NeuroVentures Funded Grant

Mark Schnitzer, Biology
Michael Lin, Pediatrics

Neuroscientists have acquired substantial knowledge about the microscopic elements of the brain, such as proteins and cells, and about the macroscopic patterns of brain area activation in a wide variety of perceptual, cognitive, and motor tasks. Yet we scarcely understand how the former elements produce the latter set of brain responses, because we are missing crucial information about what happens in the brain at intermediate (or ‘mesoscopic’) scales. The reason for this knowledge gap is the absence of a technology that can visualize the spiking activity patterns of tens to hundreds of thousands of neurons in networks that extend across brain volumes intermediate in size between those typically studied by microscopy and by MRI. Here we propose to create such a technology. Optical imaging is well suited for observing specific aspects of cellular dynamics. Ultrasound imaging provides 3D, tomographic image data over centimeter-scale volumes.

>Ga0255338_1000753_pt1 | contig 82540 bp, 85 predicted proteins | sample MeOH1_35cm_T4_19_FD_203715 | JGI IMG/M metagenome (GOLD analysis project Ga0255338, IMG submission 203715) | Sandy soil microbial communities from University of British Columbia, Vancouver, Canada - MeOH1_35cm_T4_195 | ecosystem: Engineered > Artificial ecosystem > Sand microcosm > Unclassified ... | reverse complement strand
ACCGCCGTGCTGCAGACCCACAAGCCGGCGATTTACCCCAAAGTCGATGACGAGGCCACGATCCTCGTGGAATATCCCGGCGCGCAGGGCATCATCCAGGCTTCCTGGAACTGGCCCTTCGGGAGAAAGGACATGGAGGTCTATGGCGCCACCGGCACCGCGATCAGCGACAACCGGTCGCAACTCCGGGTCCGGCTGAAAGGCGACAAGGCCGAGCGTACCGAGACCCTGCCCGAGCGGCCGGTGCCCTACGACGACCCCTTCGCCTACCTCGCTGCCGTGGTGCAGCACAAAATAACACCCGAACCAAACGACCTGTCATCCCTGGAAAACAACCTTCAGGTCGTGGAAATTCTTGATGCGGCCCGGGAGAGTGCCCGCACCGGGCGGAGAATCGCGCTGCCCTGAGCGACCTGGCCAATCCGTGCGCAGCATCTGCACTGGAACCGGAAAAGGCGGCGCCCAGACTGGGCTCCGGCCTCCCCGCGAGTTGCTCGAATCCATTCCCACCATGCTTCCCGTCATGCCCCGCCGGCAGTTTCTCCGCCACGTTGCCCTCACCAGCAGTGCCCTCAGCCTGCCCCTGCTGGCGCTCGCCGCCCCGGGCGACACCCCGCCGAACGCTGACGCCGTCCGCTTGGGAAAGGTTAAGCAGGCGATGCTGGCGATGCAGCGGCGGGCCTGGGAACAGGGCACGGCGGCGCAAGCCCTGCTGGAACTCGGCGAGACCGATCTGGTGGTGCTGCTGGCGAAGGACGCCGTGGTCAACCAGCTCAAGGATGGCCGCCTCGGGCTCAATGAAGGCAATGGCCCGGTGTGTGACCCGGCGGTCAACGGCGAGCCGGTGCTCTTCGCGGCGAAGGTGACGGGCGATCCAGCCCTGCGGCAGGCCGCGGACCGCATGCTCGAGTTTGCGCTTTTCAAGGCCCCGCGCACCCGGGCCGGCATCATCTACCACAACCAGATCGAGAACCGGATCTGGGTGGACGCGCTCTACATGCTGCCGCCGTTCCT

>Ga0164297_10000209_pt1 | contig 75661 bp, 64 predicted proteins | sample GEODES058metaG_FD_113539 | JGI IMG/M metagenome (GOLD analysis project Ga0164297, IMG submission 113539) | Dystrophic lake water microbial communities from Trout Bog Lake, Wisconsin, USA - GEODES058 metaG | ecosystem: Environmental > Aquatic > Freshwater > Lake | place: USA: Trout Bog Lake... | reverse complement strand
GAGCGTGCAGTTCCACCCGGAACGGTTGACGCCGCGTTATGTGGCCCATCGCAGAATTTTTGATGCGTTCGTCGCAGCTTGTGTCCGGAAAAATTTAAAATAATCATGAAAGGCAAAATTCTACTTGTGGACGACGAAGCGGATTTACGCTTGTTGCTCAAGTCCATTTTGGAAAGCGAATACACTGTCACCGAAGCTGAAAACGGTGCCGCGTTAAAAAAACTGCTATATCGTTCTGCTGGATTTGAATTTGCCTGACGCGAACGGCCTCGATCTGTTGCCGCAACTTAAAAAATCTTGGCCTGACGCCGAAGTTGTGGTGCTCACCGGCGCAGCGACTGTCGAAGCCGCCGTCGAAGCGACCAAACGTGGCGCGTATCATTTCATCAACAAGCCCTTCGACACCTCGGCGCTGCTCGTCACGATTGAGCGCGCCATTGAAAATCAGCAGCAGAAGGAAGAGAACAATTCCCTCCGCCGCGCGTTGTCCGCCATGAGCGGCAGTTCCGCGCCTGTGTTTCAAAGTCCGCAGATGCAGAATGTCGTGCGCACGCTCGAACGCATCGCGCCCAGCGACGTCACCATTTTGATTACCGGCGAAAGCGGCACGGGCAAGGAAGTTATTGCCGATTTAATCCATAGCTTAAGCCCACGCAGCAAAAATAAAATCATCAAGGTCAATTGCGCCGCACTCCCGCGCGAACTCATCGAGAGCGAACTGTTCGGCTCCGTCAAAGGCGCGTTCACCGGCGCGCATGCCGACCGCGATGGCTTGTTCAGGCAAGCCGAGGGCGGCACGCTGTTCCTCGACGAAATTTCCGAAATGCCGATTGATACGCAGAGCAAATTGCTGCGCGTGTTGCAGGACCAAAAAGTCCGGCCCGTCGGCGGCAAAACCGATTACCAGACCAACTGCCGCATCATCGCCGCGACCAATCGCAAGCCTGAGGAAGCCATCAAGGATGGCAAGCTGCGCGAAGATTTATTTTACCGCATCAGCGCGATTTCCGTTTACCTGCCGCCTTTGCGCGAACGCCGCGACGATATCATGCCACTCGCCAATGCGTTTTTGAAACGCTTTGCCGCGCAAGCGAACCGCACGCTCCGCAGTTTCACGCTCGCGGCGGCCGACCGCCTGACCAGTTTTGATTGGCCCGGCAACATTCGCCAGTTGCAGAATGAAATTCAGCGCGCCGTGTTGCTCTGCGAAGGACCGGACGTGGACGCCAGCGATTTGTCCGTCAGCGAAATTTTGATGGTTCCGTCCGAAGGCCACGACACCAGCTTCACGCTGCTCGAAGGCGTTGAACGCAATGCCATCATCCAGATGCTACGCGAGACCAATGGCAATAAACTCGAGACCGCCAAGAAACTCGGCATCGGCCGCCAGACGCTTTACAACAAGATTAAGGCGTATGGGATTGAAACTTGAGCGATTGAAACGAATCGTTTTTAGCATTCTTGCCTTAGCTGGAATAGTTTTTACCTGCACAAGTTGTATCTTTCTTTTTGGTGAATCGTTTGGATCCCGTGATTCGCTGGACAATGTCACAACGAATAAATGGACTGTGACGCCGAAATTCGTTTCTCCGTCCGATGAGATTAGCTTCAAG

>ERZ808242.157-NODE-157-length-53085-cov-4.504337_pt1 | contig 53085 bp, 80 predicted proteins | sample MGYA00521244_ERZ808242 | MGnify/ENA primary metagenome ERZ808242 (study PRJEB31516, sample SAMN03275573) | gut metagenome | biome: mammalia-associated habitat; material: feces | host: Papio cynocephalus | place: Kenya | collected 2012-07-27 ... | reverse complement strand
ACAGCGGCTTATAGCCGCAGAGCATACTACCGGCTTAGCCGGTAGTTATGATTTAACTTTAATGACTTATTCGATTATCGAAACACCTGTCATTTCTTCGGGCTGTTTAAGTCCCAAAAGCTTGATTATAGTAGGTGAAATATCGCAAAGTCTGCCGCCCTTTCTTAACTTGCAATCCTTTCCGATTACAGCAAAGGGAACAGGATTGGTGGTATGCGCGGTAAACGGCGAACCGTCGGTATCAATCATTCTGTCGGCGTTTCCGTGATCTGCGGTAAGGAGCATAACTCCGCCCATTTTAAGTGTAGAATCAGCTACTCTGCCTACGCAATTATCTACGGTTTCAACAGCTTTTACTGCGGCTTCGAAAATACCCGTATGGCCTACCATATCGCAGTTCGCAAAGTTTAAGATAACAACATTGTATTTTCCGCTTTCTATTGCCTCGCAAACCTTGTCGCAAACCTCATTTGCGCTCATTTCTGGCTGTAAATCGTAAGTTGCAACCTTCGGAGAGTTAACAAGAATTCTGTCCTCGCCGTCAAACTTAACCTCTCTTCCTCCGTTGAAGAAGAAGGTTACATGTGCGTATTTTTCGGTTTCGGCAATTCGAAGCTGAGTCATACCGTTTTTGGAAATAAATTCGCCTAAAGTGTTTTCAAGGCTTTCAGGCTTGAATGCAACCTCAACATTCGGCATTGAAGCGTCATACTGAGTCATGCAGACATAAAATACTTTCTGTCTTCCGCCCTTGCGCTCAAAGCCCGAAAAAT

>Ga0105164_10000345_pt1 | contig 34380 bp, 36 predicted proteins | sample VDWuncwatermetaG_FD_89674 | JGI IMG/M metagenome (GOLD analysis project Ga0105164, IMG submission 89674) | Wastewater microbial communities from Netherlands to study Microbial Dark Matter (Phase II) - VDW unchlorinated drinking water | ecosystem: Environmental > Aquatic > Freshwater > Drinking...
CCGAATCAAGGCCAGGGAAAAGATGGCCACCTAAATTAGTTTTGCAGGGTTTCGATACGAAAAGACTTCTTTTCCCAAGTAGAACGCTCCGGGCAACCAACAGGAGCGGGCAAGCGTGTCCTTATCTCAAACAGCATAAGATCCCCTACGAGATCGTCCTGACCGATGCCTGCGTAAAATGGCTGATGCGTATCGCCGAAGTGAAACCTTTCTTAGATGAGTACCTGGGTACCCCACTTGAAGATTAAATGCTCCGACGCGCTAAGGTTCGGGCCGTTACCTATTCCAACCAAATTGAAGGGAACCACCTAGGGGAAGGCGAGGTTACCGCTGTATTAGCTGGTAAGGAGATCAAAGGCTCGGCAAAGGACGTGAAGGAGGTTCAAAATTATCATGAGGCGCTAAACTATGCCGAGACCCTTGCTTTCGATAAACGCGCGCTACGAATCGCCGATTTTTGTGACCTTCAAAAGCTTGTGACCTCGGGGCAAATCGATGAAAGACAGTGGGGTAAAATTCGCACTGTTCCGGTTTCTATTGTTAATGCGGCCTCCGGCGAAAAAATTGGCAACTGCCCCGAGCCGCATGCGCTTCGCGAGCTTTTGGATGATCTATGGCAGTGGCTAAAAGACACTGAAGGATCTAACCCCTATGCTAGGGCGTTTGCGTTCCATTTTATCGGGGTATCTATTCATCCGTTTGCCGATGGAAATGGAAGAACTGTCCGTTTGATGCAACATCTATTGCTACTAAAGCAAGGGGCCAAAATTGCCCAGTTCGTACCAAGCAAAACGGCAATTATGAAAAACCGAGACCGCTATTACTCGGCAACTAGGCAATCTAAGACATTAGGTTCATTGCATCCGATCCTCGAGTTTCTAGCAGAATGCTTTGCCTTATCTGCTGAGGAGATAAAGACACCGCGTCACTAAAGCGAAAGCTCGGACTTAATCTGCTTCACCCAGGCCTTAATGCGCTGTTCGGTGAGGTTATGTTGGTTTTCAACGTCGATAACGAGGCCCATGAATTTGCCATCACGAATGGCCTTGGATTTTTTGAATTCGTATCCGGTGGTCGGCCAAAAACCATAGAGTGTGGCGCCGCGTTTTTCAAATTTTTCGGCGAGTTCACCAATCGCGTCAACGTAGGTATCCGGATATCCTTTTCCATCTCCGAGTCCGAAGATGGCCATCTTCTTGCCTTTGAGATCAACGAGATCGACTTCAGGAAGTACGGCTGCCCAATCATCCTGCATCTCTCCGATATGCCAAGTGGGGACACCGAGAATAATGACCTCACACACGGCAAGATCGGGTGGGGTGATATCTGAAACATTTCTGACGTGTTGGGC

To create hybrid strategies for visualizing individual neurons’ dynamics across massive neuronal ensembles, we will develop sensor proteins that can report a neuron’s level of activation via a modulation in the sensor’s ability to absorb light. Complementary to this aim, we will design and build high-speed instrumentation for brain imaging by combining cutting-edge optical methods for shaping pulses of laser light that will yield thermally induced sound waves. If we succeed, neuroscientists stand to gain a tomographic imaging method capable of providing entirely new glimpses of concerted neural dynamics and information flow across multiple regions of the mammalian brain.